It is hard to argue with the desire for conservation policy and practice to be based on the best available evidence. Evidence is critical to develop actions and strategies that are more likely to lead to desirable outcomes for people and for nature. It is also important to ensure that precious dollars invested in conservation are well spent.
Scientific journals and literature produced by government and non-governmental organisations are full of insights on what works and what doesn’t work in conservation. Why then is evidence-based conservation so difficult to achieve?
In collaboration with the Luc Hoffmann Institute, researchers from the University of Queensland, the Australian National University and Pace University explored this apparent paradox in a commentary published in Nature Ecology & Evolution.
The commentary is a response to an earlier article by researchers at the University of Cambridge that attributes the problem to ‘evidence complacency’ within conservation. Those authors suggest that evidence is not routinely sought in or used in conservation for several reasons including: a lack of awareness that evidence would help in a given situation; that it is too much effort to check for evidence; that it is easier to talk to a person than read a journal article, or that policymakers and practitioners have inadequate training in using evidence. The solutions proposed by the authors include providing evidence in more accessible formats, creating a culture of evidence use, and increasing exchanges between researchers and decision-makers.
While these ideas are all well-intentioned, they miss some of the critical insights from social scientists who study the use of knowledge and evidence in decision-making. This literature – which spans decades and multiple disciplines – shows us that there are many different types of knowledge, beliefs, norms and evidence that are drawn on by people making decisions in policy and practice. Moreover, making decisions in conservation often involves trade-offs between different objectives, values and perspectives which are best understood through a non-linear model of knowledge exchange, in which dialogue and negotiation flow in two directions. Otherwise, far from resolving discord, two completely contradictory bodies of evidence could be drawn on to justify an intervention or to prevent it.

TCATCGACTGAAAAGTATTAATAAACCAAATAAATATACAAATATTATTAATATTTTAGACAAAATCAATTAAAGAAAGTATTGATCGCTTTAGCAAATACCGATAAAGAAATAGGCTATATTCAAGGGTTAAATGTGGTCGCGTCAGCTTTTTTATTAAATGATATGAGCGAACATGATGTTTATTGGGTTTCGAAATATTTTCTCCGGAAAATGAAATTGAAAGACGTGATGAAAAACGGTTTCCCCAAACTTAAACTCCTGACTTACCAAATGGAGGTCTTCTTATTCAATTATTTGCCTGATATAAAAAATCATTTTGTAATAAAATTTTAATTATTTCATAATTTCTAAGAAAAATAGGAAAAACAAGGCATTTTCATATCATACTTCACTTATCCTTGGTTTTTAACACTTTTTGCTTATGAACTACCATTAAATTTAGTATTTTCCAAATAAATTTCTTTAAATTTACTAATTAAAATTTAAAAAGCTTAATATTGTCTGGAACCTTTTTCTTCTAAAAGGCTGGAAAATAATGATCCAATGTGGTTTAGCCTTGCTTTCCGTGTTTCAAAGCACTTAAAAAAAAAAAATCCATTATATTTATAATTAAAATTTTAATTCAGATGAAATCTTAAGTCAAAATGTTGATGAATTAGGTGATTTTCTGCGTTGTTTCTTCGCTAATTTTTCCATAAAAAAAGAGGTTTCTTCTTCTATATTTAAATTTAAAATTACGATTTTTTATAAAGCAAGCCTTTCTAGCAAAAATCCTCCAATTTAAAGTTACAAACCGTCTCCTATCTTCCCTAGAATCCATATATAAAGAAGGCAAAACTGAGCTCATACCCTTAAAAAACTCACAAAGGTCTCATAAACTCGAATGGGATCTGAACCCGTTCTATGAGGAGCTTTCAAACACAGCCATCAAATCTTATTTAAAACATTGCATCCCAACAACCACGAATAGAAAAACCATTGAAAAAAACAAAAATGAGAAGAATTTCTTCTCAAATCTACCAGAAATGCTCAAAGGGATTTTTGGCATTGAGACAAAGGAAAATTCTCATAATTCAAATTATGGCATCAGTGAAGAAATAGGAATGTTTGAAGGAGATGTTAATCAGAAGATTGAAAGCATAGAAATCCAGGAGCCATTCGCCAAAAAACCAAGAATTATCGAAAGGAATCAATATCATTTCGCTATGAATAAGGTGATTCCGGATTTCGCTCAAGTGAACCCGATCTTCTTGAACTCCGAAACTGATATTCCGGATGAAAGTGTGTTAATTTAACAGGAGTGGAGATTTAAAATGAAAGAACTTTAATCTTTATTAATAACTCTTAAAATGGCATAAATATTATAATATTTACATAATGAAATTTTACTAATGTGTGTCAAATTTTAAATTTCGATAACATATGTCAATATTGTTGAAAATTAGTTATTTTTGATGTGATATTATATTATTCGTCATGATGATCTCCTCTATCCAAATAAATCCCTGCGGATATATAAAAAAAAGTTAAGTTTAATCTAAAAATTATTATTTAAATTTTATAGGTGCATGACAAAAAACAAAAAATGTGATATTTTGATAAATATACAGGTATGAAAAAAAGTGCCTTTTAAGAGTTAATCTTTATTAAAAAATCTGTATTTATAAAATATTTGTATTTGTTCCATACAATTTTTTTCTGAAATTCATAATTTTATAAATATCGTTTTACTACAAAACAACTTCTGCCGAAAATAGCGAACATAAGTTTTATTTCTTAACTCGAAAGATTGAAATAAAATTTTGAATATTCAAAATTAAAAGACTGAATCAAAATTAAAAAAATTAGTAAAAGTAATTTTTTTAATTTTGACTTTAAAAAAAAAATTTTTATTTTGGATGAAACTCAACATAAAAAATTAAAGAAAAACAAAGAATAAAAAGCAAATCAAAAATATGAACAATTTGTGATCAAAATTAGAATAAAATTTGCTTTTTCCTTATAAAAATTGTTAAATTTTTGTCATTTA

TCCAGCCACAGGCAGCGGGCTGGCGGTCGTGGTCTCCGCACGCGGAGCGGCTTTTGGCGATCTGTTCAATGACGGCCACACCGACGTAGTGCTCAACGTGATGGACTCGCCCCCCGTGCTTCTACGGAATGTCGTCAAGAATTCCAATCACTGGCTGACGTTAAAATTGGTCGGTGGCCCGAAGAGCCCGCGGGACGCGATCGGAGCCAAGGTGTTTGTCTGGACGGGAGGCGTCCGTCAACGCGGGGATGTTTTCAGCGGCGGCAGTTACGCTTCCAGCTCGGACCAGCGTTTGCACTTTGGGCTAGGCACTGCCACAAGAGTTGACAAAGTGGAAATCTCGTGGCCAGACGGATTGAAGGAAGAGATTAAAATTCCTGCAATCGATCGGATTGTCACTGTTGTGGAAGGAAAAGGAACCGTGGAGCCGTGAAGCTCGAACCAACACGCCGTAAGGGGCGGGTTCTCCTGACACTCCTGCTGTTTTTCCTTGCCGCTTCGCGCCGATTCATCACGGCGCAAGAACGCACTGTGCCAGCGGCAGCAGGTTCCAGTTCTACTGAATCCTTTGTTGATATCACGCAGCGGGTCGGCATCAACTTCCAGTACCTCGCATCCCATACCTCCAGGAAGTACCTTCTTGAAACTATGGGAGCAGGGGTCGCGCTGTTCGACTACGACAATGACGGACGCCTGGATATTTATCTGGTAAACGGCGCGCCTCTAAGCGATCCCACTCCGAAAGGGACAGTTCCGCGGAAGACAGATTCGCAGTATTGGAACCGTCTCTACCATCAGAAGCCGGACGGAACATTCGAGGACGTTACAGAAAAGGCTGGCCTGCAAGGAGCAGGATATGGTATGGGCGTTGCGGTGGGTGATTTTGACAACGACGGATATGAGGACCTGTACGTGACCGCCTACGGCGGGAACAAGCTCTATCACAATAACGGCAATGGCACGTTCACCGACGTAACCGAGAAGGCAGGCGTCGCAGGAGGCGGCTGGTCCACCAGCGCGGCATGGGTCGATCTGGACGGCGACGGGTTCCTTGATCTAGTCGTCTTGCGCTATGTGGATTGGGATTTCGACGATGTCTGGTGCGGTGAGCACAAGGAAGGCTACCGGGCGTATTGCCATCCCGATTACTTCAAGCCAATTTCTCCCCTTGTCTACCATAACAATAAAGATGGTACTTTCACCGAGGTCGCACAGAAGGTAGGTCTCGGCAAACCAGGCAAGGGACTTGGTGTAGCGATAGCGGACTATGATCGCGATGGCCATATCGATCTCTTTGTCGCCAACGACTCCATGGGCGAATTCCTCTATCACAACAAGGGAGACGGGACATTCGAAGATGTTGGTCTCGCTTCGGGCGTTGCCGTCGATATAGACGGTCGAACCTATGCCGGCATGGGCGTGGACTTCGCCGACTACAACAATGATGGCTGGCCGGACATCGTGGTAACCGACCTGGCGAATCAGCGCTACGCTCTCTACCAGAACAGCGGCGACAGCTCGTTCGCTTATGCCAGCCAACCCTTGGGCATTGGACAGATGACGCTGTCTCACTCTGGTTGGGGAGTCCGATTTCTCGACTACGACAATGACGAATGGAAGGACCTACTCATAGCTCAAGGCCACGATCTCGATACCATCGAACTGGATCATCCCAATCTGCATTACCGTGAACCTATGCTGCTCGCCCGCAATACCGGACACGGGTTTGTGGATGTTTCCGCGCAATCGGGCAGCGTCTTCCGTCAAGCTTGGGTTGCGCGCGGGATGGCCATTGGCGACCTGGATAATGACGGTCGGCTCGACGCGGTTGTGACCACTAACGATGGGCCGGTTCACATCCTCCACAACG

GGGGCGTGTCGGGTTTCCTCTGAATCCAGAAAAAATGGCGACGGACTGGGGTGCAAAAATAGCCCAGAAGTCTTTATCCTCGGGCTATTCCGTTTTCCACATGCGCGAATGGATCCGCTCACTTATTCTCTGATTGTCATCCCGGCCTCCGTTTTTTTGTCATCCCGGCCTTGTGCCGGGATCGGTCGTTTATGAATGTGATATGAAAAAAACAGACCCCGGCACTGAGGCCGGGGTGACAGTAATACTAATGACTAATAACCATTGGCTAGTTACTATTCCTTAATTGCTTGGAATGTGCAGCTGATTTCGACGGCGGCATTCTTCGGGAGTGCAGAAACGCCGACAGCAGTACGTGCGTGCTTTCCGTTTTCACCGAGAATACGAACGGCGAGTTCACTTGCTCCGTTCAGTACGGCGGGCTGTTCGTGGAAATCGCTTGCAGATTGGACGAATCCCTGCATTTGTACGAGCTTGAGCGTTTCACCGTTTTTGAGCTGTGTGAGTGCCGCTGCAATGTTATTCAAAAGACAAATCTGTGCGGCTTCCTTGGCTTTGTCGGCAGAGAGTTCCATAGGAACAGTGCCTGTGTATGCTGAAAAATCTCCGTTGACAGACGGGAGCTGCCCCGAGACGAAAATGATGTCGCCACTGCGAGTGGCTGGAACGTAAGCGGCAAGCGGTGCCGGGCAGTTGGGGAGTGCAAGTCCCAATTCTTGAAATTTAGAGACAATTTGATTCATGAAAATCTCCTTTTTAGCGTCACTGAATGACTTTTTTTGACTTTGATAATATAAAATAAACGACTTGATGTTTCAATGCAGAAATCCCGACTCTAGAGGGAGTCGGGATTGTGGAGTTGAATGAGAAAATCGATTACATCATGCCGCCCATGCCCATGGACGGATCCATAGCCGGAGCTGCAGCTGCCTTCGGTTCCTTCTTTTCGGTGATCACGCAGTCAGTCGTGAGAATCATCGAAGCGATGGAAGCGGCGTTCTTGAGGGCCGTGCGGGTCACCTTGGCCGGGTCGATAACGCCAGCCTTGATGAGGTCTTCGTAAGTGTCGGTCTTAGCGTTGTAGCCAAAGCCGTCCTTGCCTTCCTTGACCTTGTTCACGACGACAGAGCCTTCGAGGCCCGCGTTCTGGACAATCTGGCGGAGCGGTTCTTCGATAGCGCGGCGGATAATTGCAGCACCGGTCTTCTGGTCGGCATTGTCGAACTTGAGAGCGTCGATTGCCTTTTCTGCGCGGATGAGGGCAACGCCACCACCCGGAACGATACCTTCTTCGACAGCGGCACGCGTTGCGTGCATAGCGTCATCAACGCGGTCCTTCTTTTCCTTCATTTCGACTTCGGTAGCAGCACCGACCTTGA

A simple example of this is when creating a new protected area. Evidence provided through ecology could identify the ideal location based on the distribution of an iconic species. At the same time, evidence from studies of political ecology could show that this location would have a detrimental impact on the natural resources available to people living in the area, which could in turn result in larger pressures on the species under threat. Which evidence should a policymaker base their decision on? These types of decisions can, and should be, informed by different types of evidence, but ultimately it is a question of weighing trade-offs between multiple perspectives on the future of a particular place, and the people and species living there.
Improving the use of knowledge and evidence should be at the forefront of our efforts in conservation. It is vitally important that we accept the inherent complexity of doing so. It isn’t productive to blame busy practitioners or policymakers for failing to account for evidence, nor does it help to suggest that scientists should double down on producing evidence without understanding the complexities of policy processes. The different demands of each sector create challenges and constraints that inevitably prevent productive dialogues between decision-makers and researchers. Effective conservation is about managing trade-offs and expectations. Doing so will require systems that enable the use of different types of knowledge and evidence to create sustainable futures.
Featured image © Michel Gunther/WWF. Villagers in the Annapurna Conservation Area.